More Apple II fun - 4116s...

Mr Ian Primus ian_primus at
Thu Apr 30 14:36:09 CDT 2009

--- On Thu, 4/30/09, Ethan Dicks <ethan.dicks at> wrote:

> Hmm... I have so many 4164s that I'm not horrified to
> mod the chip,
> and I might have to do that if there isn't enough
> vertical clearance
> (not an issue in a PET, but might be an issue in the TRS-80
> Model
> III).

Yeah, and 4164's are pretty easy to come by. I don't worry about modifying the individual chips - but then again, I'm typically only using modified chips to replace individual failed 4116's.
> As for a socket mod, how does this sound? ...
> Take a 16-pin machined-pin socket.  Poke out pin 1 (-5V). 
> Poke out
> pin 8 (+12V).  Take another 16-pin machined-pin socket. 
> Remove pin 1
> on it as well.  Break off the pin tail from pin 8 so that
> it won't
> dangle into the socket below.  Install a jumper wire from
> the modified
> pin 8 to pin 9 (+5V).  Install that socket on top of the
> previously
> modified socket (the one with pins 1 and 8 missing). 
> Insert a 4164
> into the top socket.  Install the stack into a 4116 socket
> on the
> target board.  Repeat 7 times for a bank of 8.

Sounds like it would work perfectly. The only issue I would have with it is that the two machine pin sockets you would need cost more than the 4164's do, and you have to purchase those sockets new - whereas you can scavenge 4164's from junked XT clone boards. :)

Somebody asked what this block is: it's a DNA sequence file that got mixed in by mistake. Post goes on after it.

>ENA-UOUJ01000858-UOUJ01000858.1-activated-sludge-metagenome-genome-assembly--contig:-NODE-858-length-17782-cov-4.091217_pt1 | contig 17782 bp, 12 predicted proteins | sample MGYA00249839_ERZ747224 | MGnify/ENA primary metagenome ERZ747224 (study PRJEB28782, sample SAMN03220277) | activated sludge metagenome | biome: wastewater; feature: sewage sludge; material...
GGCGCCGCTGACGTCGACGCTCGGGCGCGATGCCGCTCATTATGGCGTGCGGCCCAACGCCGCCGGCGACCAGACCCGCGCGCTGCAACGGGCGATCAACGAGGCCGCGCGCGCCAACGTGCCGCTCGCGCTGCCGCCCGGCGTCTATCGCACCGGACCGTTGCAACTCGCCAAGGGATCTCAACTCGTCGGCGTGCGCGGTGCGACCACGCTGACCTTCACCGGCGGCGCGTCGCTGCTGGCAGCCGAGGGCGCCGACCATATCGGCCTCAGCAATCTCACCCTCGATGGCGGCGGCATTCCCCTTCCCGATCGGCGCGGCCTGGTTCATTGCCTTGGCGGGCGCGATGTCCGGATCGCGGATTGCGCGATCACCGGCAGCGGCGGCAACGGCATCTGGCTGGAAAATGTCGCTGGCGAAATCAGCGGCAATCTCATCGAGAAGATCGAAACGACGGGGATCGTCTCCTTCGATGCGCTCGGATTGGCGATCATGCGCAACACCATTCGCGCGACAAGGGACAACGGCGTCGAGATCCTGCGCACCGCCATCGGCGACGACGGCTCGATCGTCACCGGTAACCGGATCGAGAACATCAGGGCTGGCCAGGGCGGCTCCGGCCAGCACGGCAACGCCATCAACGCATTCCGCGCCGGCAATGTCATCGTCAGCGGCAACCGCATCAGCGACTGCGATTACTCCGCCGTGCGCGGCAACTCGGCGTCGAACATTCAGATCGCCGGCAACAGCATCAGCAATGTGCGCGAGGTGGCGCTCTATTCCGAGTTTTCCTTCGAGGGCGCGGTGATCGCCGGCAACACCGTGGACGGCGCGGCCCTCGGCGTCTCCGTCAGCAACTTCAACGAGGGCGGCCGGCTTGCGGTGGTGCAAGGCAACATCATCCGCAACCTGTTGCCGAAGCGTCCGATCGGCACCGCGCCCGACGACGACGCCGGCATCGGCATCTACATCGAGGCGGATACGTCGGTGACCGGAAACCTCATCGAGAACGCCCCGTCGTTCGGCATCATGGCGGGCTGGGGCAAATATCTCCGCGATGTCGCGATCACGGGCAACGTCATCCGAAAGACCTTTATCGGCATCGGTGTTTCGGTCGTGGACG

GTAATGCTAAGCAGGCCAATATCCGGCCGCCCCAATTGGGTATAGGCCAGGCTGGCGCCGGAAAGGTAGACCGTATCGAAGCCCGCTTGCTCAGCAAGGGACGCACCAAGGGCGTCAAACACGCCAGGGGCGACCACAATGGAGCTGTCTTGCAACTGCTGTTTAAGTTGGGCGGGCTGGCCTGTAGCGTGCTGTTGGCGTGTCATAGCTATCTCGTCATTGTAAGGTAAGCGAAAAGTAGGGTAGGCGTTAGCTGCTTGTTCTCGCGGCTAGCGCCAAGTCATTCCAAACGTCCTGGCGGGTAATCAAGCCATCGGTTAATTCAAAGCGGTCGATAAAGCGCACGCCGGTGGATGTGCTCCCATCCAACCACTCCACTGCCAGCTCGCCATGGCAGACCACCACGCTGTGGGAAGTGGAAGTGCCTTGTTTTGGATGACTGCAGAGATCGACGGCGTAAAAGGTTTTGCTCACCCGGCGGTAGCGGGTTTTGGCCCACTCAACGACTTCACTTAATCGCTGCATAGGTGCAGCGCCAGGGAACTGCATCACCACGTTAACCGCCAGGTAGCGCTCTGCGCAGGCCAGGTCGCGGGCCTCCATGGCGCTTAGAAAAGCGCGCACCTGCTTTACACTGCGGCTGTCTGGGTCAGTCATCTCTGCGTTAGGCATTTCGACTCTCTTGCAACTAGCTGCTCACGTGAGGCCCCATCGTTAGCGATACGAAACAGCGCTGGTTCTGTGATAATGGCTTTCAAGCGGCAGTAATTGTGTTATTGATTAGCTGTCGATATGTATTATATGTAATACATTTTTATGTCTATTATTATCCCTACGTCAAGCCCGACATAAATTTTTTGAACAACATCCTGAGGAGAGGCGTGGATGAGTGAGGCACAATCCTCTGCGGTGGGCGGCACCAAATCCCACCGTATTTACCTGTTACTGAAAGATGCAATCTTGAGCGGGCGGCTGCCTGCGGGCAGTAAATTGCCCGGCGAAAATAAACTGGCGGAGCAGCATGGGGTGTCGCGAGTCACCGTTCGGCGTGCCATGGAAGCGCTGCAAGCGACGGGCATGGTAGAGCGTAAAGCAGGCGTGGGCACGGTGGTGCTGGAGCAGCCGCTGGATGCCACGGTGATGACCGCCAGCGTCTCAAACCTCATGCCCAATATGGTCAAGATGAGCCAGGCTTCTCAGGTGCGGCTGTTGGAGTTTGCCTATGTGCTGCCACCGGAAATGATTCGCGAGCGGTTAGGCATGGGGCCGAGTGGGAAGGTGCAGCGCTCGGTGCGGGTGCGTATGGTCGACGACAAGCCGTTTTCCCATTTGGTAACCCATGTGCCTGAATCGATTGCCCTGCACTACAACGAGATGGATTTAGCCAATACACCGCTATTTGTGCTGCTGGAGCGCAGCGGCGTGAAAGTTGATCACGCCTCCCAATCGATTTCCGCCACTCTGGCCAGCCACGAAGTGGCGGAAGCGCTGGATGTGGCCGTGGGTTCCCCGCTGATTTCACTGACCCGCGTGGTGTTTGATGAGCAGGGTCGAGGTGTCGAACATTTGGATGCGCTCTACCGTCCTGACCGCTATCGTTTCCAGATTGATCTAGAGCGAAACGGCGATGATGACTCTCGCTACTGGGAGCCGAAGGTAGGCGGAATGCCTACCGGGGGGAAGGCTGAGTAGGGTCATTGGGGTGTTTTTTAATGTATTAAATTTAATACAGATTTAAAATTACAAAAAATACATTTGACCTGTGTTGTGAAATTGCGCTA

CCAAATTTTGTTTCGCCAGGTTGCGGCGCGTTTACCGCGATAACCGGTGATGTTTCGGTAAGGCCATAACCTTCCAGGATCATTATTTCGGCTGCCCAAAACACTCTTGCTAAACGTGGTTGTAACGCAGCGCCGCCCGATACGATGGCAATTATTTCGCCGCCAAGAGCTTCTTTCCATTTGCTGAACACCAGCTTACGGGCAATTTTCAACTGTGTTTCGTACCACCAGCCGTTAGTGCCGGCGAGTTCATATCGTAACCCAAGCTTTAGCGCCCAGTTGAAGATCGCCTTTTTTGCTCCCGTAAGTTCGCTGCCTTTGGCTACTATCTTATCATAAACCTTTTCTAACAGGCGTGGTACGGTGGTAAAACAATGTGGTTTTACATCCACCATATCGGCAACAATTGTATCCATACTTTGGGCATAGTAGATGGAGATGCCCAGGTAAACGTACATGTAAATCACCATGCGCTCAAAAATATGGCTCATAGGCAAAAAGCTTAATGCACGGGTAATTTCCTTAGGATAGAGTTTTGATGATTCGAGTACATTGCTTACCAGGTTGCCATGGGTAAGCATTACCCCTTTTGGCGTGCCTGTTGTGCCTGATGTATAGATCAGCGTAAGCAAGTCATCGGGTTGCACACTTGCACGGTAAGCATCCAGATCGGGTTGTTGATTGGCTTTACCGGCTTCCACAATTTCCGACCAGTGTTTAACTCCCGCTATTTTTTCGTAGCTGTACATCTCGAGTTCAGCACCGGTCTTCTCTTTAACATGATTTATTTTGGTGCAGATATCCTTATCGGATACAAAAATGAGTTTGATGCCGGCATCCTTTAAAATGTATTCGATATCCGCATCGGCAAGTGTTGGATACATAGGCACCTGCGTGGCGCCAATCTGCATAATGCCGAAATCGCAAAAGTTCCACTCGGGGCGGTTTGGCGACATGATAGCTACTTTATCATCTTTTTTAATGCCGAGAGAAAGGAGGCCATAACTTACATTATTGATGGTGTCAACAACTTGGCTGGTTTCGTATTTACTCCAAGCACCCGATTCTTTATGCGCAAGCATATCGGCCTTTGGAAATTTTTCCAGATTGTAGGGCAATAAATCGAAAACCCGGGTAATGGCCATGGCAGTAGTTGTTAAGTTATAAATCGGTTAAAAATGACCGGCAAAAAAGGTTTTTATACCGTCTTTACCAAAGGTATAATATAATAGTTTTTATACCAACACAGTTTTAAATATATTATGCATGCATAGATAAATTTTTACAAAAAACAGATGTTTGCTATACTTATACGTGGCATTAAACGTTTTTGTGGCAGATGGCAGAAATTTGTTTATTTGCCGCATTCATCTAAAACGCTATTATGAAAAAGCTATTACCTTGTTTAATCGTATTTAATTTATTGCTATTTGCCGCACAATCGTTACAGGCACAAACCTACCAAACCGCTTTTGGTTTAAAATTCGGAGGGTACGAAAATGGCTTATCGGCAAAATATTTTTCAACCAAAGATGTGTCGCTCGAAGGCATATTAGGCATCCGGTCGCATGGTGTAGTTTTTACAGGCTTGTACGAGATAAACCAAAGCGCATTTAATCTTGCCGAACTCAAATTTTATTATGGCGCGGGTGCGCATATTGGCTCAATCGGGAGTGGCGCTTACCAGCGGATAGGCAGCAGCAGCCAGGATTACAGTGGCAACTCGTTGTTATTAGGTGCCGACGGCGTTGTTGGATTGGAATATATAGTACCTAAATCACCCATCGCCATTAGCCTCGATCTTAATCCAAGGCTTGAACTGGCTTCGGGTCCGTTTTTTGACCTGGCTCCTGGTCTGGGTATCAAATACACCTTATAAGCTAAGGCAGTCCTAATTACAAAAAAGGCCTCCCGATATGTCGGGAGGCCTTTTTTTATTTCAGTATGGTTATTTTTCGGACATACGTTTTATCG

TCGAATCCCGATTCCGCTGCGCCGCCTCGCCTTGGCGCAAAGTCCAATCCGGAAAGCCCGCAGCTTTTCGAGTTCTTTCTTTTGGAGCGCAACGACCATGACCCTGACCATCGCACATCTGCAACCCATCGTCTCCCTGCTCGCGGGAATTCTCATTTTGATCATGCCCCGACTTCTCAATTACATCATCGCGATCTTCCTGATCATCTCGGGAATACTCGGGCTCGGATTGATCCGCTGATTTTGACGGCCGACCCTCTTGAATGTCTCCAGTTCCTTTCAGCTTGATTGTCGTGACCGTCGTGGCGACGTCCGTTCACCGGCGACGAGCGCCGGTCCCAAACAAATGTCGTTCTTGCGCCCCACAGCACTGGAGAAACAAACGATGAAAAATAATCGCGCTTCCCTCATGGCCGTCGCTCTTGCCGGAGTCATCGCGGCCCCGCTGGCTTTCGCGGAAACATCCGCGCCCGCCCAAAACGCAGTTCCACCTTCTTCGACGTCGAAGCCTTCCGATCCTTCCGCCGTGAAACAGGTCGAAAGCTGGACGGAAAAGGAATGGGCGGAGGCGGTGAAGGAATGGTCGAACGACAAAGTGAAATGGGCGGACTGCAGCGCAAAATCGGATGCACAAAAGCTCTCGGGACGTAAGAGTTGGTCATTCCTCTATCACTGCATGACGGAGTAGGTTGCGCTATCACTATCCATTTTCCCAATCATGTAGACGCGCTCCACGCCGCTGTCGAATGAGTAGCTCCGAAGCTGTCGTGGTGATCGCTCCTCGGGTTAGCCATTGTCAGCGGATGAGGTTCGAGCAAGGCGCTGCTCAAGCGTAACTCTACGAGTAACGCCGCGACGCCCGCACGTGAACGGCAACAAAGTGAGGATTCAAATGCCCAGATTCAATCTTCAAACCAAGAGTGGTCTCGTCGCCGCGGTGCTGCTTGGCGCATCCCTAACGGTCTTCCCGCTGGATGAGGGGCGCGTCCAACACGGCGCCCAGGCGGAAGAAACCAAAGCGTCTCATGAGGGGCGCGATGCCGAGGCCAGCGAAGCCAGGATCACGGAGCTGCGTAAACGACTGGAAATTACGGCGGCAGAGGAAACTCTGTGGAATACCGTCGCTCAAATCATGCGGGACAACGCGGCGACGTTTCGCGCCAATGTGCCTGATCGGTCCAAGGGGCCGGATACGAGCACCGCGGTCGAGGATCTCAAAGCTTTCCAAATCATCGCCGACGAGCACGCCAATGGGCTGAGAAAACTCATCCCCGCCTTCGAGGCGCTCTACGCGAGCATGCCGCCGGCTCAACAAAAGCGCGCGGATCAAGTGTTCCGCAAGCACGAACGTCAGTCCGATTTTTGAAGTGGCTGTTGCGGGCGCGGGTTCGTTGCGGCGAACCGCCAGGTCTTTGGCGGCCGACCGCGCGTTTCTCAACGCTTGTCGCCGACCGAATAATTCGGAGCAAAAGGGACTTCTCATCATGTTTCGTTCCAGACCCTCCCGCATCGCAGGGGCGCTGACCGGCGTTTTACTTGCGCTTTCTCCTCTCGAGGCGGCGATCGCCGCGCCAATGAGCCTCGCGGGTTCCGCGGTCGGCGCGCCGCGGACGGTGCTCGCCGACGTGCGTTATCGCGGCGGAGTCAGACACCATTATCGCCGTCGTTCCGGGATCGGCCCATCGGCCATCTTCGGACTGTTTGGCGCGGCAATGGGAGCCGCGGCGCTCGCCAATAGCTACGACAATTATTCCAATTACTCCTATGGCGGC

> Good to know, but I have so many 4164s that I'm
> unlikely to use 41256s.

Yeah, and 41256's are much harder to get - I just brought it up as a just-in-case. I once spent an afternoon using a propane torch to scavenge soldered-in 41256's from scrap HP printer boards in an attempt to upgrade a Sun VME machine.

In many instances, it's actually easier to modify the board to take 4164's than it is to modify the chips or build adapters. But, again, that's not very original, and involves hacking the board. I typically only use these one at a time when necessary to replace bad chips (because I don't have any spare 4116's). I know a common modification on Wiliams arcade games like Defender or Robotron (which use piles of 4116's) is to simply replace all the chips with 4164's and modify the board (two trace cuts and one kludge wire) to take them. Or, in the case of the game, since nothing else on the board uses 12v or -5v, you can actually build an adapter for the power connector that disconnects the -5v, and routes the +5v to the +12v line - and then just plug 4164's straight in with no modification.

It really depends on your application, and how the board you're installing them in is set up. Do whatever works best for you and the particular machine you are repairing. But you can definitely, replace 4116's with 4164's with minor modifcations and expect it to work just fine.


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